Born in 1985, Orson Hentschel is a German composer and visual artist. He is based in Berlin, Germany. Having started to play classical piano at an early age, he now mainly composes electronic-experimental music, with influences ranging from classical minimalism to Trip-Hop and Drone.

His debut Feed the Tape (2016) was strongly influenced by Classical Minimal Music. Especially the compository methods of Steve Reich such as phase variations, looping and imitation enter Hentschel's work. However, these methods serve as characteristic compository elements rather than being in the focus of the pieces. The loop, which often is the starting point of one of Hentschels works, usually plays the role of a constant sound substrate on which harmonic-melodic elements can thrive.
Even though Hentschel has experienced a classical education, his composition techniques are anything but traditional. His creative starting point is rarely rooted in musical ideas, but consists of finding appropriate sound material. His sources are diverse: sounds and samples like soundtracks, film sounds, music albums or internet findings encounter polyphonic vocal-music from the 14th century and composition techniques of Minimal Music. In his compositions Hentschel draws a cross-section through the history of music and its genres in order to form his own musical expression. Considering his studies of music science in Duesseldorf and previously in Vienna and Dresden, his musical time-jumps appear less surprising.
In 2016, he also was selected by the SHAPE Platform for Innovative Music and Audiovisual Art from Europe, co-funded by the Creative Europe programme of the European Union.

After his debut LP Feed The Tape, Orson Hentschel enters new musical terrain wearing old shoes. His second LP Electric Stutter (2017), is only loosely connected to his debut. Whereas Feed The Tape was strongly shaped by Classical Minimal Music, Hentschel now incorporates influences of Trip-Hop and Electronic Pop Music. Since his childhood, he considers artists like Massive Attack, Portishead and Björk as some of his most important sources of inspiration. The influence of this kind of popular music is clearly audible. Hentschel’s new tracks are shorter, more shaped and reduced in the density of their sound material. Pattern-oriented repetitions, which where in the focus of Feed The Tape, now fulfil the function of sophisticated sub-components of the overall composition and are subordinate to the melodic forms or merge with them. Also the amount of sample-based material has decreased in order to create space for synthetically produced sounds with melodic character. Electric Stutter is more complex and more detailed than Feed The Tape. At the same time the reduced density of sound material and the higher amount of melodies form a kind of music that is more easily accessible.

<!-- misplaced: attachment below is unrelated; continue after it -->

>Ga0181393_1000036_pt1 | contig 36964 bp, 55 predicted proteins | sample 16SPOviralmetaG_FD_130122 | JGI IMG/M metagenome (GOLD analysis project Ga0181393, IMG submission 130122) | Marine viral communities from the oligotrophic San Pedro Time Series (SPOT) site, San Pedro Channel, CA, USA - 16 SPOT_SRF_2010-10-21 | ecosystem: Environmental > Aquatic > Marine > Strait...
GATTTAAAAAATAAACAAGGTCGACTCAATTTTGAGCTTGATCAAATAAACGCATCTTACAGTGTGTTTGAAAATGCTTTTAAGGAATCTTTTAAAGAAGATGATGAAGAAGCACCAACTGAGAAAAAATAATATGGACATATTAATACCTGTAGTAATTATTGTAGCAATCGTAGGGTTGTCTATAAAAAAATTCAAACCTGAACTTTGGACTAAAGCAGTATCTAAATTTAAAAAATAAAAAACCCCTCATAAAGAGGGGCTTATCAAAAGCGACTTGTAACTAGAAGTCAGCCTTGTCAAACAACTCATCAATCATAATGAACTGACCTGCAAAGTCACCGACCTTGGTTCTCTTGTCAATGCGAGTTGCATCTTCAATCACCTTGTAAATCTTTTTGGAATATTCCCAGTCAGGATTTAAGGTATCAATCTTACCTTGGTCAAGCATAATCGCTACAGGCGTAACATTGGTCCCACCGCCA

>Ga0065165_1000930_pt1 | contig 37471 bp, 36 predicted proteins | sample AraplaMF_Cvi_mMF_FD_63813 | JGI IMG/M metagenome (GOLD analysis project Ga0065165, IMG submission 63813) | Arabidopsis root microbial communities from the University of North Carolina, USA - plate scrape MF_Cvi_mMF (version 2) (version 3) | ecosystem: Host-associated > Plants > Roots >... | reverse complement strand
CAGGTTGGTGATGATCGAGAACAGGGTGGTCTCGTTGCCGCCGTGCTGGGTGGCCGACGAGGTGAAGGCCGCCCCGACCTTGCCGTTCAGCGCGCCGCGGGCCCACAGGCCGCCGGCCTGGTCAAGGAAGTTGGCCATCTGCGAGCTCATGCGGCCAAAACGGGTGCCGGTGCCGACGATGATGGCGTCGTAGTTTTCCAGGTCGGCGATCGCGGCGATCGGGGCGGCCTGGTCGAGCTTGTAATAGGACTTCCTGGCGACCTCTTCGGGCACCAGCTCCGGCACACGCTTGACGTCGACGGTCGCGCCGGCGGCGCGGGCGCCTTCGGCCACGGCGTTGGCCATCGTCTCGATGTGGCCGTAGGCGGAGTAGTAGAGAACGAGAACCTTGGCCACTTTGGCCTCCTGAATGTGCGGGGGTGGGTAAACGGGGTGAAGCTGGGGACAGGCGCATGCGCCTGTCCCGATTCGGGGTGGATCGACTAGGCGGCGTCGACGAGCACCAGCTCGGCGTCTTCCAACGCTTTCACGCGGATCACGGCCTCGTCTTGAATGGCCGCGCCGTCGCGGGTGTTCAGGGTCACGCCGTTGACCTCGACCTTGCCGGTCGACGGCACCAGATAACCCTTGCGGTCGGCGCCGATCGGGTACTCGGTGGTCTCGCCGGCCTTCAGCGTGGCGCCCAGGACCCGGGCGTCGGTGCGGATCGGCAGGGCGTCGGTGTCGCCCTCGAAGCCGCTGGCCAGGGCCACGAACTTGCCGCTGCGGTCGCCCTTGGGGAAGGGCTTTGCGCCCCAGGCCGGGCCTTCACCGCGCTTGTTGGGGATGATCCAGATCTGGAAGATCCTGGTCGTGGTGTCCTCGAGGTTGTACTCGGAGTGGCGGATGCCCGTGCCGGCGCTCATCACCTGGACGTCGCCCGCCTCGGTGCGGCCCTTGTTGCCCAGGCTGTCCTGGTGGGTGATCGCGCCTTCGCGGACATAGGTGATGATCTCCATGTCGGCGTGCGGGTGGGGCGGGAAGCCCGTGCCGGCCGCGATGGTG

In 2018 Hentschel returns with a two-piece EP showcasing yet another aspect of his musical spectrum. While the first two albums featured only instrumental tracks, Facades are the first two pieces in which Orson Hentschel works with text as a main musical element for his composition, although he approaches vocals from a rather particular perspective. For Hentschel, the spoken word in connection with music is always music and thus not different than any other instrumental input or sound layer. Consequently, he is only interested in the sound of the spoken words on Facades, but not in any content they convey. The idea for Facades was born at a time when Hentschel was struggling with a writer's block for several days in a row. He realised that just writing about nothing was the only honest way for him to express himself through text as a medium. After doing some research on the subject he found John Cage's "Lecture on nothing" which has appeared in the book "Silence" (1961). This encouraged him to work out his idea and he wrote a German text which then Danhee Joe, an accidental acquaintance of his, translated into Korean and spoke with her warm voice. Thus Orson Hentschel used the text in the same way as he uses any sound material - it is transformed into something else, it is being alienated. The spoken words are embedded in repetitive and minimal-minded electronic sound layers which even penetrate primordial technoid territories. However, sticking to his trademark long arcs of suspense, the listener has to wait until the last two minutes of the second track for the first, cathartic beat. 

Describing Orson Hentschel only as a composer of contemporary music does not do him justice. In his self-conception as an audio-visual artist, he creates his own live show, combining lights, visuals and fog to a stunning atmosphere, which cannot be eluded. Often supported by live-drummer Lukas Baumgart, Hentschel delivers a sound, whose energy is physically palpable and electrifies the audience. A live-show generating an intense experience, going to the limit and erasing any sense of time. Orson Hentschel moves perceptions not merely through sheer volume, but with driving repetitions and extensive tension.